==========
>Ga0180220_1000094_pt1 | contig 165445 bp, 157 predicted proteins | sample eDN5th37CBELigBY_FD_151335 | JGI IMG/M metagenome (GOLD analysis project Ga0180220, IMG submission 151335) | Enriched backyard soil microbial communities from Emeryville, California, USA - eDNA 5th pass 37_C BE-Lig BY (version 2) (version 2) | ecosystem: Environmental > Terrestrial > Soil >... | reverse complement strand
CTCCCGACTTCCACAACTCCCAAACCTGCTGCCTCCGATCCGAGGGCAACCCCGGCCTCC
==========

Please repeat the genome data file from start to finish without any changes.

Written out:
>Ga0180220_1000094_pt1 | contig 165445 bp, 157 predicted proteins | sample eDN5th37CBELigBY_FD_151335 | JGI IMG/M metagenome (GOLD analysis project Ga0180220, IMG submission 151335) | Enriched backyard soil microbial communities from Emeryville, California, USA - eDNA 5th pass 37_C BE-Lig BY (version 2) (version 2) | ecosystem: Environmental > Terrestrial > Soil >... | reverse complement strand
CTCCCGACTTCCACAACTCCCAAACCTGCTGCCTCCGATCCGAGGGCAACCCCGGCCTCC